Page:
Athentikos is a non-profit organization that operates from a Christian worldview. My worldview is less grounded, and I hesitate to identify with any sort of religious title. I know how picky some people can be about other people’s identification, so I want to speak plainly and honestly about all of this.
I grew up in a Christian household and in the Church. I lived that life honestly and fully because it was the life set in front of me. I prayed the prayer. I prayed it again. I went to Christian athletic camps. I was baptized. I met with a small group every other Sunday from 7th grade until I graduated high school. I played in the youth group band. You get the idea. It wasn’t until I attended my Christian university that I began my departure (some would say descent) from the faith I was born into.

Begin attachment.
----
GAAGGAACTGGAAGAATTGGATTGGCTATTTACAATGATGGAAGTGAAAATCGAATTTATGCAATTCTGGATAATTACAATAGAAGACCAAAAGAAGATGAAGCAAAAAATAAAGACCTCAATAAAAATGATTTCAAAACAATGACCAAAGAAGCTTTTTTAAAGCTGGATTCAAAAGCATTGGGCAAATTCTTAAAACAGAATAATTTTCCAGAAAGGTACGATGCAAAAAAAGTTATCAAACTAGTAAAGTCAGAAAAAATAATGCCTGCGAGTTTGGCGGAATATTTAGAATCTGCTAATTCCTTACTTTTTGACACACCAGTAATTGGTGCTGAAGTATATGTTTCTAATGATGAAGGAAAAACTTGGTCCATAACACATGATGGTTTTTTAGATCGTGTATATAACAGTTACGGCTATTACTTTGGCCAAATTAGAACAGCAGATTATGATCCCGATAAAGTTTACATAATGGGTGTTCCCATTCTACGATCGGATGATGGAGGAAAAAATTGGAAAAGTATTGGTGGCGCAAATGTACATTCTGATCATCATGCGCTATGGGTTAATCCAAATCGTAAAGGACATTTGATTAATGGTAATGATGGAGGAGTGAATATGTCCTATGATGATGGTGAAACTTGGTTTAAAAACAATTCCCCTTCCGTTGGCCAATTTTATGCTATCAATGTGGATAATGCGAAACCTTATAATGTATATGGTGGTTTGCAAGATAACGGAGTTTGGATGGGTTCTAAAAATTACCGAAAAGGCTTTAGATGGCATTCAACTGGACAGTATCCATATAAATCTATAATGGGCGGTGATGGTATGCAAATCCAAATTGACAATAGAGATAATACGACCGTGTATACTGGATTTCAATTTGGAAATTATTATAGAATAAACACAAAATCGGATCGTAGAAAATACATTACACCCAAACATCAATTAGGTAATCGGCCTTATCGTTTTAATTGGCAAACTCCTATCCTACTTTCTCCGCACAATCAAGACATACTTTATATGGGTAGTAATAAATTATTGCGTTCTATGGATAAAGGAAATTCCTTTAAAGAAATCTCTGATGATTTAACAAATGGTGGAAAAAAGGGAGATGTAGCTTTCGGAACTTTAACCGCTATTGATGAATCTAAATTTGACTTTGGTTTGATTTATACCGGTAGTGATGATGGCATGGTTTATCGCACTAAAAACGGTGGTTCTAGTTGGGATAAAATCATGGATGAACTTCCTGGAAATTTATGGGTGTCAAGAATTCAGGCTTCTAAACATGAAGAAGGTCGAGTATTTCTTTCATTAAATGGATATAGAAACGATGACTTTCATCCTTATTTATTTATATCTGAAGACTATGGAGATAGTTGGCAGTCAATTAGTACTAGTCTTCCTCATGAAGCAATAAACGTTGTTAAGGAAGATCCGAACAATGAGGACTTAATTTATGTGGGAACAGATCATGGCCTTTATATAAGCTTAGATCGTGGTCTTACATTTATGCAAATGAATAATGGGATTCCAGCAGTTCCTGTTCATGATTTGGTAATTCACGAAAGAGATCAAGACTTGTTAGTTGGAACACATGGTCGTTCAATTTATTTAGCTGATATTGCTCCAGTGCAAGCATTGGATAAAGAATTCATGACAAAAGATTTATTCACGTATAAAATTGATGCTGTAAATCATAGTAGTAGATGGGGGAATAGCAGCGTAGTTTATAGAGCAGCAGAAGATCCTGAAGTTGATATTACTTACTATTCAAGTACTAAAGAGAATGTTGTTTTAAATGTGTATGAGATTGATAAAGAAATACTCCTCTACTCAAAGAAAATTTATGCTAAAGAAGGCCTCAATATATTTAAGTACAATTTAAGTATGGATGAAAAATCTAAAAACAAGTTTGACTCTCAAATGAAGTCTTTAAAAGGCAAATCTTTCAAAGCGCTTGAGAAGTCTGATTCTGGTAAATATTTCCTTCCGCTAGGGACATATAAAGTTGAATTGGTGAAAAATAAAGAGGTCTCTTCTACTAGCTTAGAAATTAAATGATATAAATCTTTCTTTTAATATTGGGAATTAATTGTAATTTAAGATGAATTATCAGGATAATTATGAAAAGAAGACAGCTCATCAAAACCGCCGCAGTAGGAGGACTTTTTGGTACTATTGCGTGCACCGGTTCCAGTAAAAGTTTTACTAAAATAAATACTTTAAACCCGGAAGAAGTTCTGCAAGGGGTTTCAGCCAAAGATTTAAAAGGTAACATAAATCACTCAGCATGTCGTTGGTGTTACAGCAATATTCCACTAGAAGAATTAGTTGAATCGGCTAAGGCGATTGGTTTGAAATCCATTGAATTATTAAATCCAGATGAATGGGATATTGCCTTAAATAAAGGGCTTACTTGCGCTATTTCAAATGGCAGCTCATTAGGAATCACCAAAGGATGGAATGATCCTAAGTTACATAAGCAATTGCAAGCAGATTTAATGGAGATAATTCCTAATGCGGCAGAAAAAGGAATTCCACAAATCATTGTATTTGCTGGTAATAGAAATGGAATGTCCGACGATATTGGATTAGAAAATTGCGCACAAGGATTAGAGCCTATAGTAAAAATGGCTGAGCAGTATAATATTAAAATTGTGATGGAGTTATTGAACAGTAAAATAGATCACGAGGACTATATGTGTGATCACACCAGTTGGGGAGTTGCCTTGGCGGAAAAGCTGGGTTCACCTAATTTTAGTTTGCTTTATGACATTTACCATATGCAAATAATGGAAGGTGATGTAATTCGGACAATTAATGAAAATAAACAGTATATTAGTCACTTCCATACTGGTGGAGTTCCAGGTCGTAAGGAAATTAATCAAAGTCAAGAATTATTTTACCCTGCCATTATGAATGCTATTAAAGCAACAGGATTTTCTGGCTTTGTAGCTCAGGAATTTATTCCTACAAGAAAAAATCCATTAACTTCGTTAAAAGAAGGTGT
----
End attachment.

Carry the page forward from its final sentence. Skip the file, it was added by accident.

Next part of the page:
Now, I don’t want to make myself seem virtuous, enlightened, or anything like that. I don’t want to preach that this path is necessary for everyone or that I found a more real truth. I can only say that it was what I needed to do. The first step to self-discovery (in my case anyway) was complete abandonment.

“…if someone rejects religion in the name of the moral function of the human spirit, […] in the name of the cognitive function of the human spirit, […] in the name of the aesthetic function of the human spirit, he rejects religion in the name of religion. You cannot reject religion with ultimate seriousness, because ultimate seriousness, or the state of being ultimately concerned, is itself religion.”